Public History Channel

Please join Moisés Acuña-Gurrola: A School Board Revolution: The Molina Civic Association’s Fight for School Integration in Corpus Christi, Texas, 1954-1970

Oliver Rosales: “Telling an American Story”: César Chávez, Farm Workers, and American Public History CSU, Bakersfield, Humanities 1107, Friday, April 5, 1:00-2:30pm.

FREE AND OPEN TO THE PUBLIC • 15 parking spots in Lot A are reserved for free parking for this event

Please join the Public History Institute’s program this Friday, Nov. 3, beginning at 1:00pm, in HUM 1109. This second installment of our Fight for Civil Rights: Contesting Discrimination in the American West lecture series will feature two short lectures focusing on past housing discrimination in Bakersfield against both Chinese and African Americans. There will be time for questions immediately after these presentations.


Gabriel Moore will share his ongoing research on the Chinese in Bakersfield (Bakersfield: Two Chinatowns with Only an Alley Left); and Eileen Diaz and Donato Cruz will share the podium to present their work on the Sunset-Mayflower District (SMPC: Community Organizing and Self-Reliance in the Sunset-Mayflower District, 1930-1940s).


This program, co-sponsored by CSUB’s Historical Research Center and made possible with funding from California Humanities, will ALSO be live streamed; see the QR code on the attached flyer, which has all the details you need. The event is free, as is parking in Lot A




The Public History Institute is hosting a terrific event on Monday, Nov. 7, 5:00 pm to 6:30 pm, featuring, among other things, 2 former CSUB administrators and our current VP of Student Affairs, who will share their experiences during the Civil Rights Era. This event is in conjunction with the One Book Project, which features Carlotta Walls LaNier’s book about her experience as a member of the Little Rock Nine, who integrated Central HS in Little Rock, Alabama, in 1957: A Mighty Long Way: My Journey to Justice at Little Rock High School. (She is speaking on campus on Oct. 27.)


Starting his career as a Professor of Africana studies at California State University Dominguez Hills, Tyree taught introductory courses into the discipline and the Harlem Renaissance. Simultaneously, he served as a leading contributor for Huffington Post’s Black Voices and was selected to Fusion’s Rise Up: Be Heard fellowship program for his work in capturing marginalized voices of southern Los Angeles, California as a writer and activist. After a series of successful events, particularly regarding his digital advocacy, community building, and social media savviness, Tyree pivoted into museums as a History Curator and Public Program Manager at the California African American Museum. Organizing multiple critically acclaimed history exhibitions that have drawn thousands, Tyree’s museum curation and work have been featured in Time, The New York Times, Vogue, The Atlantic, Hollywood Reporter, Fast Company, The LA Times, NPR, among many others…. Furthermore, Tyree has also consulted on major museum exhibitions and projects for the Smithsonian, Getty Museum, Broad Museum, Los Angeles Philharmonic, and The Ford. Recently, Tyree joined The Autry Museum of the American West as the Associate Curator of Western History. At the Autry, he organizes history exhibitions to stimulate and engage communities that have been omitted from American history in the West through exhibits, programming, and partnerships using a cultural and creative lens…. Tyree has been recognized by the State of California and Los Angeles County for his vital work in capturing and displaying American history. In 2018, he received the MLK Jr. Unsung Hero Award from the California Legislative Black Caucus and was named one of Los Angeles’ 40 Emerging Civic Leaders. In 2020, Boyd-Pates was also honored by the LA County Board of Supervisors for his excellent service to the city and county…. Currently, Tyree is a 2021 Civic Media Fellow with the Annenberg Innovation Lab at USC and a 2021 Innovation Fellow with the UCLA Luskin Center for History and Policy.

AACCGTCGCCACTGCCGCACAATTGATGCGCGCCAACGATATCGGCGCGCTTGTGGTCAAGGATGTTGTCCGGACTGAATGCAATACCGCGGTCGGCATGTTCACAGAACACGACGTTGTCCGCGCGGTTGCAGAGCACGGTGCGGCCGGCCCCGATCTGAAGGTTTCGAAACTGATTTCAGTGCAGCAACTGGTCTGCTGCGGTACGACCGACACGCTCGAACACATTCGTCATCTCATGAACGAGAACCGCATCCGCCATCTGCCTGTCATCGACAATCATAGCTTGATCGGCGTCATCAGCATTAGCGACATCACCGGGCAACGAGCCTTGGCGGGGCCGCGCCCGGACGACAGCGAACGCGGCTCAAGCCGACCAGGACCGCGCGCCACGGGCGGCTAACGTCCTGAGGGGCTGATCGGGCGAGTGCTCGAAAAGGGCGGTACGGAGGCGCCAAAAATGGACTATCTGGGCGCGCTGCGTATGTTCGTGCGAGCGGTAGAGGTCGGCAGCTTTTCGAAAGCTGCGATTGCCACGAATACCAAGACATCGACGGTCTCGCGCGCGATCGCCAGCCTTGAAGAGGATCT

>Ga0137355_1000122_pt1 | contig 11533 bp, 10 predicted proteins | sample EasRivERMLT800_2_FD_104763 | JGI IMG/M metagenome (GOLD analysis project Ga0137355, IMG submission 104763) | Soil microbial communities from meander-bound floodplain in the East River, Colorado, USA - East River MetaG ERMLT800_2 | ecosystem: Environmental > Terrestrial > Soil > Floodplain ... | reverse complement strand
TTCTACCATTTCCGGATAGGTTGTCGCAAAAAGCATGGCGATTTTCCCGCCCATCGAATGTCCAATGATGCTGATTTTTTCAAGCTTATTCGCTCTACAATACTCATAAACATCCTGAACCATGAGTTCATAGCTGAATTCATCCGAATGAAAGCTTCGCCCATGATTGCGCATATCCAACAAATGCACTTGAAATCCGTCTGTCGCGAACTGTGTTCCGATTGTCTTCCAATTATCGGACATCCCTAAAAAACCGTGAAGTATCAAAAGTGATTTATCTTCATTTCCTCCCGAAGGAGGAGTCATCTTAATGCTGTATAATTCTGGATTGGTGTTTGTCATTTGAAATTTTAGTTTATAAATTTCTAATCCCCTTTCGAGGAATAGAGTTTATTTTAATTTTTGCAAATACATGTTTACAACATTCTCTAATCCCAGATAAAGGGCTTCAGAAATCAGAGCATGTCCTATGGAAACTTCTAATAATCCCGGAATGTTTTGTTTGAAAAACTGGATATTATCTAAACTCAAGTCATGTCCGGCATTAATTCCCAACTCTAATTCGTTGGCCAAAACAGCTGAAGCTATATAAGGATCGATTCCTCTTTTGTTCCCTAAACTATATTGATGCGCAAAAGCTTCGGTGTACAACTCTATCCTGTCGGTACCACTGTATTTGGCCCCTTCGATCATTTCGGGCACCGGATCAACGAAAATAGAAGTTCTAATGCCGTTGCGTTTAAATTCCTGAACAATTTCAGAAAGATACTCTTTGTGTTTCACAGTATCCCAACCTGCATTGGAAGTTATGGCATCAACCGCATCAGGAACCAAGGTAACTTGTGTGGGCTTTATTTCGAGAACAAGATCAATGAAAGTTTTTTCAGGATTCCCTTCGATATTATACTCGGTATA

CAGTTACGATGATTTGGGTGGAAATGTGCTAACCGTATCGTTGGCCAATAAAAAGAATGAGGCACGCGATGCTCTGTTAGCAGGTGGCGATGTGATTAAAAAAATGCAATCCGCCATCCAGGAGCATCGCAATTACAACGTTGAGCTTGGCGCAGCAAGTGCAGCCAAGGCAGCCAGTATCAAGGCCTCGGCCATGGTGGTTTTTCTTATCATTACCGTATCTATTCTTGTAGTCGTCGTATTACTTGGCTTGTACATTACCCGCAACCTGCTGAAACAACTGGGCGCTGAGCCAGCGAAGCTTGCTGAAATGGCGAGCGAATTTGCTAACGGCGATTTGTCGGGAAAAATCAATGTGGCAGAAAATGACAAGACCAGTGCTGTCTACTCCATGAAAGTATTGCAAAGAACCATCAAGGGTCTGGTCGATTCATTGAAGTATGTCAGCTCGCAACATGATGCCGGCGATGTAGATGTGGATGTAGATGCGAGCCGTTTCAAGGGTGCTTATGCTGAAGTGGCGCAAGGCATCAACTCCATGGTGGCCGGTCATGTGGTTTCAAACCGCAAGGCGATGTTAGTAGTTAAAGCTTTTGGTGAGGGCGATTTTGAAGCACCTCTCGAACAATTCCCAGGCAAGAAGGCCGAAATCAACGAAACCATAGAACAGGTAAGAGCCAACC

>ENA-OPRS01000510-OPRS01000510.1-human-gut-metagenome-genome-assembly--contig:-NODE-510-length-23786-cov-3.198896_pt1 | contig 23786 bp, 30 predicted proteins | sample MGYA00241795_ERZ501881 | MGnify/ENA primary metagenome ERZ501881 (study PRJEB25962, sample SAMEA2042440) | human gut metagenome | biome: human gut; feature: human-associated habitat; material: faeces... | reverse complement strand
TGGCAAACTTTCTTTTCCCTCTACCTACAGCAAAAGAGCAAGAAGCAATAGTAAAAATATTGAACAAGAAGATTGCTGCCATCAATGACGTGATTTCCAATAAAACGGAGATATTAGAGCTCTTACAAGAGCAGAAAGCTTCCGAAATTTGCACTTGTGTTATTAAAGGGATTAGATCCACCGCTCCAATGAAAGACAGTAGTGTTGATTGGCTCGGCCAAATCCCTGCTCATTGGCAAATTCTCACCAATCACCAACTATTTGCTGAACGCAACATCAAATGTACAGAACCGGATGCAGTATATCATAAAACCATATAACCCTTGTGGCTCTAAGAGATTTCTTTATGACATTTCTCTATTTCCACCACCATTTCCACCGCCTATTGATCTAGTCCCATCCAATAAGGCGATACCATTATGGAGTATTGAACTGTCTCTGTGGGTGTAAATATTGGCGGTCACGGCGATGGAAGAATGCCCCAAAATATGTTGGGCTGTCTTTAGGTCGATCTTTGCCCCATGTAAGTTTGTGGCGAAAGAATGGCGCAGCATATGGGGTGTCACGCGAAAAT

Between them, Pat and Jerry Brown governed California for nearly a quarter of a century, shaping the modern state in myriad ways. Among the realms in which they both had lasting impact, the state’s criminal justice system stands out. They selected more than a thousand judges, remade California’s highest court (three times), shaped the sentencing structure and its prisons, and issued pardons and commutations. In this talk, Miriam Pawel will trace the evolution of each man’s thinking and practice, explore the consequences, and place their actions in the context of their guiding beliefs and principles

Professor Stephen Allen’s talk, drawn from his recent book, A History of Boxing in Mexico: Masculinity, Modernity, and Nationalism (University of New Mexico Press, 2017), will explore how the violent sport of boxing shaped and was shaped by notions of Mexican national identity during the twentieth century. November 9, 2018.

Dr. Camarillo is a Leon Sloss Jr. Memorial Professor, Emeritus Department of History at Stanford University. Dr. Camarillo served as an expert witness in support of the plaintiffs in the recent precedent setting U.S. District Court case, Luna v. Kern County Board of Supervisors, Camarillo provided historical and contemporary perspectives of why this federal Federal Voting Rights act case was so important for the growing Latina/o population in Kern County and in California.